Because of lots of things. Like Nikki Haley is in charge of security. We offered her 10,000 people. Soldiers, National Guard, whatever they want. They turned it down. They don't want to talk about that. These are very dishonest people.


COOPER: I'm wondering what you make of the -- I mean, not only what he said, but just in general, the campaign he's running right now.

CARVILLE: Well, to some extent, he's actually -- his campaign from what I hear is actually more professional than it was in 2016. I mean, they actually had an operation in Iowa. They got an operation in New Hampshire. Look, I'm a little older than President Trump, and sometimes I get names a little confused.

What I'm startled by, as I see that again, is how many times he said Nikki Haley. You could understand somebody saying, you know, confusing Anderson Cooper and Wolf Blitz at one time, but if you confused it seven or eight times, that's pretty weird. But, Anderson, the thing, there's so many things about Trump that the voters don't know.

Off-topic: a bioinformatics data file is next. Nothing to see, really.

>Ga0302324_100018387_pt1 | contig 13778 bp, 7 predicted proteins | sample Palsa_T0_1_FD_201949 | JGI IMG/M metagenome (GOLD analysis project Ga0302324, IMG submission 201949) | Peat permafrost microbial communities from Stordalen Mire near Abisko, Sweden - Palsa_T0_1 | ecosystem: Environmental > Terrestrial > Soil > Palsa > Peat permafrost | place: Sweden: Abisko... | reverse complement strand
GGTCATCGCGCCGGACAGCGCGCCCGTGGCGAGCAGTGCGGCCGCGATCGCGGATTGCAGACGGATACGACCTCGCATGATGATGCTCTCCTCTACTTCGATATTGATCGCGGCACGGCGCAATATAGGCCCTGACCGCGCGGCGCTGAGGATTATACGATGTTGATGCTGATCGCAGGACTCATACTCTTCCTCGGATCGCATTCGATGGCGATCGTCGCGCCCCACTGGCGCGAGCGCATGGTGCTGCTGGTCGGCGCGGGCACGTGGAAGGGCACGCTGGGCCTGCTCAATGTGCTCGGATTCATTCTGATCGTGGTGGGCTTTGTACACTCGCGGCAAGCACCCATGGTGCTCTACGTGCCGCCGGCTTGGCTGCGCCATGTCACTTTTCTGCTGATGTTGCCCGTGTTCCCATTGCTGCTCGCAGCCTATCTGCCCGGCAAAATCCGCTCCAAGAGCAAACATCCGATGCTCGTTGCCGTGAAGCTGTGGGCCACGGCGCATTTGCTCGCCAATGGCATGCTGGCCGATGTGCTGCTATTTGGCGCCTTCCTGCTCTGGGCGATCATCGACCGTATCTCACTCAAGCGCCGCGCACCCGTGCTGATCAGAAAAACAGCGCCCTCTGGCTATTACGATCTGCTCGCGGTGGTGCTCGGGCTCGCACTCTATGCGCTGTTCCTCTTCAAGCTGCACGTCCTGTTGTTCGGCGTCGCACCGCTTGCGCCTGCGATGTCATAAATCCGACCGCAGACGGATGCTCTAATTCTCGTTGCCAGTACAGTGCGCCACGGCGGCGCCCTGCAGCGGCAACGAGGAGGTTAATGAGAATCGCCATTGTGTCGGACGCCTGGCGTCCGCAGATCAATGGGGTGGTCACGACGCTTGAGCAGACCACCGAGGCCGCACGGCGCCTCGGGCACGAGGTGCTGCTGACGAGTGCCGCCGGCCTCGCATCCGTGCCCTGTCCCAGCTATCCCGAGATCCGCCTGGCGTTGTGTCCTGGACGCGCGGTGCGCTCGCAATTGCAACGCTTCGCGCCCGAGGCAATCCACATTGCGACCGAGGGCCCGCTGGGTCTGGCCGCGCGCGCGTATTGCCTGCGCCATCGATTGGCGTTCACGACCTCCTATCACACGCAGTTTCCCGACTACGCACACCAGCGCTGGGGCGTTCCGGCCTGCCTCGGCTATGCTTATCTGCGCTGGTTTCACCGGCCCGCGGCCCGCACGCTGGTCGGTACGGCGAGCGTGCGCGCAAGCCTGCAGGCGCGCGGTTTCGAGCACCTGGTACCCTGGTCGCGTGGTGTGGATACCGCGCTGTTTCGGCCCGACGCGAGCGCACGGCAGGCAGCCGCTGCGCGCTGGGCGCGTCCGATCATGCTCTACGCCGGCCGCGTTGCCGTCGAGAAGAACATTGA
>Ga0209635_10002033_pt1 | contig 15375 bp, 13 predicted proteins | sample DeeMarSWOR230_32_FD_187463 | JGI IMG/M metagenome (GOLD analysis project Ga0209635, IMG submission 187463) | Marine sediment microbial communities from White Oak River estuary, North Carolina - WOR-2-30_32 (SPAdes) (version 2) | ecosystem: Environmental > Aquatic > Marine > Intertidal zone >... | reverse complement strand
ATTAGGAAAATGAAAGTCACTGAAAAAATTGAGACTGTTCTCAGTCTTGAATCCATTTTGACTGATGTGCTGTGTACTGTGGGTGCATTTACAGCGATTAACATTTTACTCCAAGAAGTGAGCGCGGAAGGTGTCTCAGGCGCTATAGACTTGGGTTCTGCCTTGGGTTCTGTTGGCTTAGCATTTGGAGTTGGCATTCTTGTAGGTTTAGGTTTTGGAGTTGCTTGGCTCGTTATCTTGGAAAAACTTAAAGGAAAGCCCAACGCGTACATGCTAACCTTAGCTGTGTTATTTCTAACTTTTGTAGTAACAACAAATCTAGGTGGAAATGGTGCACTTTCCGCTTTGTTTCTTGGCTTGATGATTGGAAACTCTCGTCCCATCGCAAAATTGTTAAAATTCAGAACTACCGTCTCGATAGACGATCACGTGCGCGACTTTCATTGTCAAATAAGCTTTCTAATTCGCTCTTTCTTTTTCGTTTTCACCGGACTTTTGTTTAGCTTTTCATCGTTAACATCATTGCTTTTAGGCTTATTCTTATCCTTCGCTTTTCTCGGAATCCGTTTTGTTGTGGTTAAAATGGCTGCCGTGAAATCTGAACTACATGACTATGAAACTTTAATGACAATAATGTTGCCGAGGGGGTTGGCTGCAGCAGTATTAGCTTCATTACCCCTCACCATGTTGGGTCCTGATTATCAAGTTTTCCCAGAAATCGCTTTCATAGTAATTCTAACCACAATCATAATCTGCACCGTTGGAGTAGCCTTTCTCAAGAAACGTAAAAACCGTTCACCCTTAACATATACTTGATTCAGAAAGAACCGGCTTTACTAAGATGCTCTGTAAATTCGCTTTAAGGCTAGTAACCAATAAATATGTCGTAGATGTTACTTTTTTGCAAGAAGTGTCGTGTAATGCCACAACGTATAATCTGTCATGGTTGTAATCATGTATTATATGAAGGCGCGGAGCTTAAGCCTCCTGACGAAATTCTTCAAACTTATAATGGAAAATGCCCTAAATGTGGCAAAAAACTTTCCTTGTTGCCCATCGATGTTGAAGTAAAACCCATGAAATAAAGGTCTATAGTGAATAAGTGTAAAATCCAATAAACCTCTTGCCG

They don't know that a jury found him in the words of the judge, that he raped a woman in the common parlance of the word rape. Rape is not a good thing. Another court of competent jurisdiction determined that he was a business fraud. I think until we get that to where 90 percent, 95 percent of the people in this country understand exactly who Donald Trump is, exactly what he's done, not allegations finding in courts of common jurisdictions.

I think we got still got a lot of upside to go here --

COOPER: But isn't that -- I mean, that information is all out there is sort of baked in. I mean, isn't it just a lot of people think, well, the court system is rigged against him. It's, you know, unfair juries, democratic jurisdiction.

CARVILLE: I don't think -- I think we think it's out there. I think we think that if we say something that people know it. It is not understood until it's said 1,000 times and repeated 1,000 times. I would be stunned if half the people in this country understand that a jury and the words of Judge Kaplan, who's a 30-year-old, one of the most experienced and respected federal judges in the United States, said in the common parlance of the word, the jury found that he raped this woman.